In interviews, documents, court transcripts, therapy records, and other evidence gathered, Nikki recounted abuse or mistreatment by four men, including a childhood rape, assault by a maintenance worker, an exploitative relationship with a police officer, and the physical and sexual abuse by Chris. Nikki’s involvement with three of these men overlapped at some point between 2010 and 2012, and her memory of the details is muddled. I have attempted to construct the likeliest timeline of events using information collected by both the defense and prosecution and Nikki’s testimony in court, as well as my own reporting and interviews.
In 1992, Nikki, age four, moved with her mother, father, and sister to the Poughkeepsie area. Three-year-old Caitlin Sanford lived across the street in a house that belonged to her mother’s boyfriend’s father, a man she called Uncle Butch. Sanford and Nikki became friends. When Nikki was five, the girls had their first sleepover, cuddled together in Sanford’s bed. They were awoken by Butch. He grabbed Nikki by her calves and slid her, on her stomach, to the end of the mattress. Her small body had only heated the top half of the sheets. The bottom was cold. “Such a big girl, at your first sleepover,” he whispered as he held her down. Then he raped her. Sanford, whom Butch had been abusing since she was a toddler, lay motionless, her eyes shut. Nikki recalled the chilled sheet and the splitting pain of penetration. She woke to the smell of frying bacon and the damp mattress beneath her; Sanford had wet the bed.
According to interviews with Michelle Horton and Sarah Caprioli, Nikki’s mom Belinda found blood in her daughter’s underwear and took her to the pediatrician, who attributed her broken hymen to gymnastics practice. Nikki turned from a free spirit, climbing trees and rescuing sickly birds, to a spooked, jittery child terrified of being separated from her mother. She insisted on wearing a locket with Belinda’s picture inside whenever they were apart. But Belinda didn’t press. In one journal entry, Nikki wrote in pink crayon: “I don’t like unkle Butch anymore.” In another, in cursive pencil: “I have secrets. she won’t care or belive me.”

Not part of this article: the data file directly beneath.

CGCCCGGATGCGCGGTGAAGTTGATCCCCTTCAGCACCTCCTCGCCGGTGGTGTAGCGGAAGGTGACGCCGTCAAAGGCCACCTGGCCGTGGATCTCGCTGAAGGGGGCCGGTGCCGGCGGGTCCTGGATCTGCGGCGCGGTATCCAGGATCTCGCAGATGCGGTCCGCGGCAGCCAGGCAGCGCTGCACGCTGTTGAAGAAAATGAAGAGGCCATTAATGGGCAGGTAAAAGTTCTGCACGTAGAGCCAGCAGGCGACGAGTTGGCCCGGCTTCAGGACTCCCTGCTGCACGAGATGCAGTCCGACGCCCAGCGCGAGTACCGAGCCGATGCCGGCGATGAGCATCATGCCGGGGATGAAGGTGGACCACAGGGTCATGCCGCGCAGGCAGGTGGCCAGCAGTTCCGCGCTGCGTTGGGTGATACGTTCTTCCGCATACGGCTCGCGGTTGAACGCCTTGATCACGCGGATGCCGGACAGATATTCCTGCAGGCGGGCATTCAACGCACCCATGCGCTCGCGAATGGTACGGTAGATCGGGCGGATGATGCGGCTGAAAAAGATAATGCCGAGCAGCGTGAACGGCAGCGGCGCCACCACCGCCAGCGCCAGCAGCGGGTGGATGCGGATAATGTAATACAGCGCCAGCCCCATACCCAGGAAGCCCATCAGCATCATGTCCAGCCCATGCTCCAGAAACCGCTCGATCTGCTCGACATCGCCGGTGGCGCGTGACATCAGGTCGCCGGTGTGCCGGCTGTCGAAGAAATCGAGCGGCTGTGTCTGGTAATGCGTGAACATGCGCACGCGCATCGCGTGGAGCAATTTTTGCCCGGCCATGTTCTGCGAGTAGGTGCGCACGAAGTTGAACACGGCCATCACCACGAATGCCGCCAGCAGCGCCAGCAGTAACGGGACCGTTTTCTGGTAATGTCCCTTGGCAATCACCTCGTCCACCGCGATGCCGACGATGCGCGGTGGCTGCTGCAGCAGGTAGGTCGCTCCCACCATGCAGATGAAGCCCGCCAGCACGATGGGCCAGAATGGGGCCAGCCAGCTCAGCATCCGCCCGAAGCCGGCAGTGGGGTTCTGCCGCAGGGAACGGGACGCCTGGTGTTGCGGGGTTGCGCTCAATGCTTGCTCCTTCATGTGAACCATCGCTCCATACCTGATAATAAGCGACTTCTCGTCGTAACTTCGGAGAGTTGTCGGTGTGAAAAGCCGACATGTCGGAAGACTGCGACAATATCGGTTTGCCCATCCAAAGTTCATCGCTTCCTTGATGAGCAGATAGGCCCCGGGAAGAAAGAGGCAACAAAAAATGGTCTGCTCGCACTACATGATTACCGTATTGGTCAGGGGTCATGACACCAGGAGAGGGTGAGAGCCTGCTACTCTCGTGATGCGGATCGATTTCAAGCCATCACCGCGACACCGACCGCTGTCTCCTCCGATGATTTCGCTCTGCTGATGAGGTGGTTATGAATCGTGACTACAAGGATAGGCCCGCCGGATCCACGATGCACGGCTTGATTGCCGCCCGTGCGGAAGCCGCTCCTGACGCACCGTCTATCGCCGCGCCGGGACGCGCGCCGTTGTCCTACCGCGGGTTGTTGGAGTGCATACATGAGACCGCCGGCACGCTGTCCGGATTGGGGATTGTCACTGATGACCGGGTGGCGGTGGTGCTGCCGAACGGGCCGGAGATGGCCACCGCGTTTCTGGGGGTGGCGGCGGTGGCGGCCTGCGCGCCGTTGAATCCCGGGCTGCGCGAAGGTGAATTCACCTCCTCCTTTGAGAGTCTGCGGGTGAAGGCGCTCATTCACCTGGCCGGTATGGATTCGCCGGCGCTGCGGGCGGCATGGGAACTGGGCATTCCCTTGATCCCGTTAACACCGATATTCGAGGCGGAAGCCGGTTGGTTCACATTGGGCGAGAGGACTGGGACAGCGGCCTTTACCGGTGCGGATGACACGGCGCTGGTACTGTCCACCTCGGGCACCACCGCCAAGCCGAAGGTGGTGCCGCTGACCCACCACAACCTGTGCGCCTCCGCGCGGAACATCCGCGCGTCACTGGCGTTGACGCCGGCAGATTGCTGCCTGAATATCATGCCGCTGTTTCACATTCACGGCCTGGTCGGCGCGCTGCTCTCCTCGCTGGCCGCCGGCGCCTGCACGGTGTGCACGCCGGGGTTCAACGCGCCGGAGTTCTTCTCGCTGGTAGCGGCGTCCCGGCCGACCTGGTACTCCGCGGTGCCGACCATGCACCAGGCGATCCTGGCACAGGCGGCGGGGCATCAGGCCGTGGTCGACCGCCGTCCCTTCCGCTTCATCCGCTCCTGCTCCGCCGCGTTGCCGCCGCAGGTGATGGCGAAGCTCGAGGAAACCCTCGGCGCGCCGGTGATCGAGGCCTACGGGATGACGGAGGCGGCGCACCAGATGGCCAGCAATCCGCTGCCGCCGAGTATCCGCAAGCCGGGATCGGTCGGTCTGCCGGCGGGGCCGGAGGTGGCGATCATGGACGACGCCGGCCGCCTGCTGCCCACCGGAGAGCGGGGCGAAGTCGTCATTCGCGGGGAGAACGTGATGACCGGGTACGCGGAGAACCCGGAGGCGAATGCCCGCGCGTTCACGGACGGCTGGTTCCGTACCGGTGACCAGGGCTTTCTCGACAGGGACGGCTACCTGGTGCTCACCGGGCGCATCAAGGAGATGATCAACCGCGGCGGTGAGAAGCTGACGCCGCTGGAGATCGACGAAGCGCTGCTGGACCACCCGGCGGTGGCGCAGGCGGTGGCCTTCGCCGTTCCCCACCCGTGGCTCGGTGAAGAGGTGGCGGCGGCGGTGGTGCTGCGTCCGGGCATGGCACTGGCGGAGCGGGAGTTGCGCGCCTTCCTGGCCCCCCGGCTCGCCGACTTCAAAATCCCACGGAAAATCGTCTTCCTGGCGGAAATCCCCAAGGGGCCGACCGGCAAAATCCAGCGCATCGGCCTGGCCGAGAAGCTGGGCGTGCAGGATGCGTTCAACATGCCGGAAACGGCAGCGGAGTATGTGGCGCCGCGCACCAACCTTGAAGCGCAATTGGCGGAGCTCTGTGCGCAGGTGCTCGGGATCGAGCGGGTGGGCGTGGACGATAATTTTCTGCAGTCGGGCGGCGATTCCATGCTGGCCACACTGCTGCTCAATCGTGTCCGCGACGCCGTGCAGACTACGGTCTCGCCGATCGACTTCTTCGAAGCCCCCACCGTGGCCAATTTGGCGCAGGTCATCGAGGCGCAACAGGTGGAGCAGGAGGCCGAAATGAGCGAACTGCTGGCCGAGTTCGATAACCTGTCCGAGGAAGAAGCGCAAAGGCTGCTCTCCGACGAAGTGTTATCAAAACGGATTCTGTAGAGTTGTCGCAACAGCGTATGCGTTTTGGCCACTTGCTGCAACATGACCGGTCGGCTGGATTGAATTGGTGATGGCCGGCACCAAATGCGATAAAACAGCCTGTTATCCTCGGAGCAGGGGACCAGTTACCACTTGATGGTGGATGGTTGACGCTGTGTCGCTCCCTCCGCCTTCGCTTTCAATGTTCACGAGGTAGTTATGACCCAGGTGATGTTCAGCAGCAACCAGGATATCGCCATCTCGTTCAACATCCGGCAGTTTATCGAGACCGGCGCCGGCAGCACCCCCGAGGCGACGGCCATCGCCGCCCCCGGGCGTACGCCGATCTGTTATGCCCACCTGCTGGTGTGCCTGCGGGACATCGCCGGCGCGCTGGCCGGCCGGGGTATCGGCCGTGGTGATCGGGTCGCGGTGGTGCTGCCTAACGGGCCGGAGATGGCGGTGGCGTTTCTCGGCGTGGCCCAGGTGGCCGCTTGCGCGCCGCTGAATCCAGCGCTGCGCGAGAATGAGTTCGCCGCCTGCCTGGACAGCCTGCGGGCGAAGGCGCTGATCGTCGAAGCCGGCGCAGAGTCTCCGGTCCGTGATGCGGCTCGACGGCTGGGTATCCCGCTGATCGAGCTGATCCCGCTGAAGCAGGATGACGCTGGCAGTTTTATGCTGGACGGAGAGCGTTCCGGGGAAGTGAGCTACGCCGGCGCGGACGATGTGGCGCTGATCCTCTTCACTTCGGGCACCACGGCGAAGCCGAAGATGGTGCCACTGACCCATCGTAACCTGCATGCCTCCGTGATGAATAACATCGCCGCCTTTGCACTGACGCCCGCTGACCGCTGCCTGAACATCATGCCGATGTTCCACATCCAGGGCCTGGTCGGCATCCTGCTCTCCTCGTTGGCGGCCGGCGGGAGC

A 2019 study at an Oregon prison found that prior to adulthood, more than 80% of the incarcerated women had been abused emotionally, almost 70% had been abused physically, and 75% had been abused sexually. A 2015 report by the Human Rights Project for Girls revealed the “abuse to prison pipeline,” a term for the epidemic rates of abuse histories in girls, and disproportionately girls of color, who enter the justice system. In some cases, according to the report, girls were “punished as perpetrators rather than served and supported as victims and survivors.”
For decades, Sanford and Nikki never discussed their shared trauma. But when Nikki arrived at the Dutchess County Jail, she learned that days before, Sanford, heavily pregnant and sober after years of heroin addiction and homelessness, had been released after serving seven months for shoplifting. Had their time overlapped, they would have shared a cell wall. The women had fallen out of touch, but in March 2017, when Sanford’s mugshot went online after an arrest, Nikki took a screenshot and emailed it to Caprioli. “It fucks with me when she’s arrested,” she wrote. “I hate him. He destroyed our chance at a normal life. At age 5.”
On Nikki’s first night in jail, she wrote a letter to her old friend: “Cait, this is important. I know it’s hard to re-live, trust me, I know. But do you remember the first time I slept over? We shared a bed. I know your eyes were closed but I can still picture your eyelids fluttering. Did you peek? Did you see Butch? Did he do it to you, too? If you saw what he did to me, and he did it to you, too, please, break the silence. I love you, always.”
Months later, Sanford visited Nikki in jail. Nikki told her the DA doubted the veracity of her abuse history, including the rape by Butch. “I said, ‘They’re in for a fuckin’ surprise,’” Sanford told me last year, smoking a cigarette on her porch as her children napped. With her newborn in tow, she went to meet the DA’s investigator and recounted what Butch had done. “Not out of some blind allegiance but because it’s the truth,” Sanford told me. She suspected her existence as a child witness was the only reason Krauss had never publicly questioned the early abuse.